I was very excited that this year’s Baccalaureate speaker would be Shirin Ebadi (“Side by Side,” July/August). President Simmons’s introduction of her intrigued me, and I was eager to hear her words of wisdom for the class of 2004. Coming from an Iranian woman and democratic freedom fighter, her speech promised to be inspirational and educational.
Imagine my surprise when, a few minutes into her speech, Ms. Ebadi stated that there are Jews in this world who are intolerant of others. At that moment, not only did she insult me and alienate more than 30 percent of her audience, she also used her powerful position as a Nobel Peace-Prize winner and Baccalaureate speaker to spread words of hate. I was further insulted when Brown awarded Ms. Ebadi an honorary degree at Monday’s Commencement ceremony.
I was present for President Simmons’s apology on the Main Green, in which she claimed that Ms. Ebadi’s anti-Semitic words had been an error in translation. I do not speak Farsi, but I do know that if in fact the translator was at fault, the University needs to be more careful when hiring translators. I also hope that Brown will use extreme care and better judgment in the future when appointing the Baccalaureate speaker. Finally, if Ms. Ebadi did indeed say that Jewish people are intolerant, I hope that the University will consider revoking her honorary diploma, since I cannot imagine that an institution that prides itself on diversity would feel comfortable honoring such a narrow-minded person.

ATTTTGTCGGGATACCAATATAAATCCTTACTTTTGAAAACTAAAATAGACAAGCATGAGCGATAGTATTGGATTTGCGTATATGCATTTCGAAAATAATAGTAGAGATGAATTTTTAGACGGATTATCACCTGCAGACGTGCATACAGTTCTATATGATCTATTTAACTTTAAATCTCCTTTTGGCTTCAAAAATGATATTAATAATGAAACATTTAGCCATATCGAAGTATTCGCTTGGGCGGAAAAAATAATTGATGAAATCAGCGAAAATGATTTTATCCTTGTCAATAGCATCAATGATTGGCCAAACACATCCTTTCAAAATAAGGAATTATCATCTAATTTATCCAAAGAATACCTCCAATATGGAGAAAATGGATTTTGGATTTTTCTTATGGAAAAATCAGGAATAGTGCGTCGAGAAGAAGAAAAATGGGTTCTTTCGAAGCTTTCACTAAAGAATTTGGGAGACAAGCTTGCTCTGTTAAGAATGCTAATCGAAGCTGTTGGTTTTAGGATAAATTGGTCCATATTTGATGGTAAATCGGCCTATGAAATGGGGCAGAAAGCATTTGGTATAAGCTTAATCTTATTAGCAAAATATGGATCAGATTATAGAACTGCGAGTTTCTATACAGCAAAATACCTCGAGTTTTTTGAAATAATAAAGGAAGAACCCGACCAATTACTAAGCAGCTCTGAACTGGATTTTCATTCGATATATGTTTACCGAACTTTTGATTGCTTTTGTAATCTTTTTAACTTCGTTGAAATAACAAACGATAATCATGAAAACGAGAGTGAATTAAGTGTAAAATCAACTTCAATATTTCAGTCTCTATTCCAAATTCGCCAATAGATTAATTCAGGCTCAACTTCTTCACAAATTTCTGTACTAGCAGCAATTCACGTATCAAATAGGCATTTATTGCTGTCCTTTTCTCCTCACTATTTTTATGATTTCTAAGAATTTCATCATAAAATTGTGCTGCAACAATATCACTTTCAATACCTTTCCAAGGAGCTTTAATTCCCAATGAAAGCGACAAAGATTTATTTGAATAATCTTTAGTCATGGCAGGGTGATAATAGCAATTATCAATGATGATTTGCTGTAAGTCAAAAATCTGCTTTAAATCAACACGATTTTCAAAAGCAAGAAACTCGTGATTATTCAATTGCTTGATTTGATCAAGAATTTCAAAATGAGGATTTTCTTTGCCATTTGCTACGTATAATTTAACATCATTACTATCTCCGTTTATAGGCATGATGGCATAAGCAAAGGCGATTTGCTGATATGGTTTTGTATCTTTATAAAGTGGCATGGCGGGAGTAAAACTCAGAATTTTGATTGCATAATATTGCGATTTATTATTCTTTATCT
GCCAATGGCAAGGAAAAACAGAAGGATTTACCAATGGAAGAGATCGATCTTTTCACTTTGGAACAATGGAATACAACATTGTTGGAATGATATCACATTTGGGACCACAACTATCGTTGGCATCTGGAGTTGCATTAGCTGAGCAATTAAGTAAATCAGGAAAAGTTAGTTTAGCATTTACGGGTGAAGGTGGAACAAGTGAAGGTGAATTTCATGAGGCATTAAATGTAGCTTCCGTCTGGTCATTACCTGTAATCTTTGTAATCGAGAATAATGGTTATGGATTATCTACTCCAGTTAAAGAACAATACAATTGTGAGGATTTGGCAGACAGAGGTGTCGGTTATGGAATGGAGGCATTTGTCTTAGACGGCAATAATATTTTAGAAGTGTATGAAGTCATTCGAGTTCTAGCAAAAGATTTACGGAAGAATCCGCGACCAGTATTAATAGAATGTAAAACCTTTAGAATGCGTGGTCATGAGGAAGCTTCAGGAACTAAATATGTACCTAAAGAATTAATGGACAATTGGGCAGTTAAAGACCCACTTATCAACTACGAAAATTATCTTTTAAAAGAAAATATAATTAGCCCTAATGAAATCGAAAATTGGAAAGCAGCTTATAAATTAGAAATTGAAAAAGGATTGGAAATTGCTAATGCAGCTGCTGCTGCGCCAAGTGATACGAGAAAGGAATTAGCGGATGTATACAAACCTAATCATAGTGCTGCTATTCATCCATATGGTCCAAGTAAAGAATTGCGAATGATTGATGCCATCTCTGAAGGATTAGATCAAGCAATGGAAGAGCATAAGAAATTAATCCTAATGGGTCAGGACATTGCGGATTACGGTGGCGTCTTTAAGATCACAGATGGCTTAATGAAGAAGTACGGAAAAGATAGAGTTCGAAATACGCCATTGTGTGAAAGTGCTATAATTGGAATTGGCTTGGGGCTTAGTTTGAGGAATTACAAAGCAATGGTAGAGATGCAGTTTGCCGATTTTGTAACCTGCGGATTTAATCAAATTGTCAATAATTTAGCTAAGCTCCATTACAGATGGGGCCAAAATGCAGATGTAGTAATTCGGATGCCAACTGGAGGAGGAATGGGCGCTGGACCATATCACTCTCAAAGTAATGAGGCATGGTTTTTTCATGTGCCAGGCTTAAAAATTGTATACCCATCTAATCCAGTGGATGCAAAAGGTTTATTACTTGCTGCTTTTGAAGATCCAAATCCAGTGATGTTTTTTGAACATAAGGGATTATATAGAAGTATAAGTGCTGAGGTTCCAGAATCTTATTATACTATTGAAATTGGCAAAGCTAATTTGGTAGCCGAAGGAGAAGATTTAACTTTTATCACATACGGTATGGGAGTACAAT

Rachel Ezrine ’03
Last Words on Newdow
The letter from the Rev. Tony Beck ’65 is disquieting (“Newdow: Right or Wrong?” Mail Room, July/August).
First he accuses Michael Newdow ’74 of trying to force his viewpoint on society. On the contrary, Newdow is trying to keep society from forcing a religious viewpoint upon his child. Isn’t this the right of his child, or any person, under the First Amendment to the U.S. Constitution?